This dirty street where the rain quenches
the window box of poppies to tearful beauty
is full of shadow people.
They turn gray in solitude or bent huddles
drudging toward a late bar, an abandoned car,
newspaper blankets under overhangs.
A twenty four hour open light shines
at just the right angle on the box my friend nurtures
in the topaz brightness.
This single thing she brought from home flourishes
with nonchalance in gun shots and gas fumes.
I am visiting, but she lives here.
The only softness and color besides her reflection
in the warped window, determined and alive,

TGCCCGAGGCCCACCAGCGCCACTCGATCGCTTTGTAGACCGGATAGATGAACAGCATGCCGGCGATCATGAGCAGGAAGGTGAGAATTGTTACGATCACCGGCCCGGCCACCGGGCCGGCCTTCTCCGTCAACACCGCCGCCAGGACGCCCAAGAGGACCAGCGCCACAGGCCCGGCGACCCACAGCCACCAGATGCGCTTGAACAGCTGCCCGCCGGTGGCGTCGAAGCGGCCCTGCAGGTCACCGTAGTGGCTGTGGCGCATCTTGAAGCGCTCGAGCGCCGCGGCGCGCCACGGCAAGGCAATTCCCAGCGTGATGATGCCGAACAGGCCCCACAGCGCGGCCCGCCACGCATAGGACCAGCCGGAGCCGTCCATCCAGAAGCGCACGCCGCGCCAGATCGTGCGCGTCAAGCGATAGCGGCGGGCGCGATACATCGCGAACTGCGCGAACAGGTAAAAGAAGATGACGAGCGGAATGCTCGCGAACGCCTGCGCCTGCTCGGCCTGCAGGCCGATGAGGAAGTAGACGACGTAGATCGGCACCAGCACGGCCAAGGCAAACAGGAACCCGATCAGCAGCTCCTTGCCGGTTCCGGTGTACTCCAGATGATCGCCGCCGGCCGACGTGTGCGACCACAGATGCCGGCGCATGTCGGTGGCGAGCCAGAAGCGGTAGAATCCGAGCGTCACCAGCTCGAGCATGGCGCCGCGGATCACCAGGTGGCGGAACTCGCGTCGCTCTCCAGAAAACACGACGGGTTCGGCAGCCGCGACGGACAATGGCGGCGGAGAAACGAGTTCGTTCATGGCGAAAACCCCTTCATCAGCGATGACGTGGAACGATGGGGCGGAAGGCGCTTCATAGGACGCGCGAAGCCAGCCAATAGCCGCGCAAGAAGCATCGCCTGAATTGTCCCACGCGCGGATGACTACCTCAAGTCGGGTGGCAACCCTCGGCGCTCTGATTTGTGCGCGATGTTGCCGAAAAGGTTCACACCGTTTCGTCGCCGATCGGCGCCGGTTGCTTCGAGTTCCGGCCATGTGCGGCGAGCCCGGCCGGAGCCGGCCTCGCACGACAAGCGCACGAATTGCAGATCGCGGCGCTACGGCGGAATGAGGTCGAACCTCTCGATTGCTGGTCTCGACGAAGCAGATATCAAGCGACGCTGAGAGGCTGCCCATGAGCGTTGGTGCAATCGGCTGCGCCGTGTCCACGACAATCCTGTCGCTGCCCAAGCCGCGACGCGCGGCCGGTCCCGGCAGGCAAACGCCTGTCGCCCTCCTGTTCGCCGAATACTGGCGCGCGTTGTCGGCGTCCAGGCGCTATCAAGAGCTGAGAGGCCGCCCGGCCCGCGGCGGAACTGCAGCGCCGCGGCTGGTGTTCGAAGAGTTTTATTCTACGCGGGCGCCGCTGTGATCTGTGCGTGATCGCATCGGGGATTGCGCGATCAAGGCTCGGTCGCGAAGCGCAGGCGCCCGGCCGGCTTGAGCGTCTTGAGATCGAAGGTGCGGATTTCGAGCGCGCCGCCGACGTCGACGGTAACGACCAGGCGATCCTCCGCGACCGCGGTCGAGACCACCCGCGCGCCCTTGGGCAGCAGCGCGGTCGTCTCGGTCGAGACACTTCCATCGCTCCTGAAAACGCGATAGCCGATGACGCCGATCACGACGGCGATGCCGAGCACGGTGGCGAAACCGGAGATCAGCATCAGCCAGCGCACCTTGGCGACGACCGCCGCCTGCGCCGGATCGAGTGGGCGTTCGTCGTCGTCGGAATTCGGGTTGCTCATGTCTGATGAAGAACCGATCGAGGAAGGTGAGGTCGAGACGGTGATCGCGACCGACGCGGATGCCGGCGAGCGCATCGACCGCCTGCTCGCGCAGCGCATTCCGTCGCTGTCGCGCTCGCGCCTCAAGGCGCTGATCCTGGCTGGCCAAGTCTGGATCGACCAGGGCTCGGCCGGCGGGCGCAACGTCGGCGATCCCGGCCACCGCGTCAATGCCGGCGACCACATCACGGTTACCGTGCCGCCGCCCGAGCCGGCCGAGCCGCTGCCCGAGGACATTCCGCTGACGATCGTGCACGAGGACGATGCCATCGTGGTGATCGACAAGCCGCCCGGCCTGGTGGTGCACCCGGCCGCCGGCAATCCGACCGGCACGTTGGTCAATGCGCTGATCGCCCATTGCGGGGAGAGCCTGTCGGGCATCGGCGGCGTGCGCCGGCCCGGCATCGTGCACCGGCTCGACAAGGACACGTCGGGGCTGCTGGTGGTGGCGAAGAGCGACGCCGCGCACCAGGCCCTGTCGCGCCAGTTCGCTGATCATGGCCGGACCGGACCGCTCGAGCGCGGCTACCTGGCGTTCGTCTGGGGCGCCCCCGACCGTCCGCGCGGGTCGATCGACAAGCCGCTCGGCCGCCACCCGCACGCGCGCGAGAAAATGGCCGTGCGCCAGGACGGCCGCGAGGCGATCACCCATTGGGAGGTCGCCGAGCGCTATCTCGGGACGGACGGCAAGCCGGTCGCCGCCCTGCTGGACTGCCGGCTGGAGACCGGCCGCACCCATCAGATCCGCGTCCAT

are the flowers the rain strengthens with a will to survive.
It is a beautiful night.
An old radiator and red wine warms our laughter.
She came here after a career, a dream to meet
a mighty editor that turned books to movies,
southern peonies to northern lights, but itīs alright,
she says, I may not be rich in my lifetime -
and I agree it is daunting, but we are rich enough,
if only for tonight.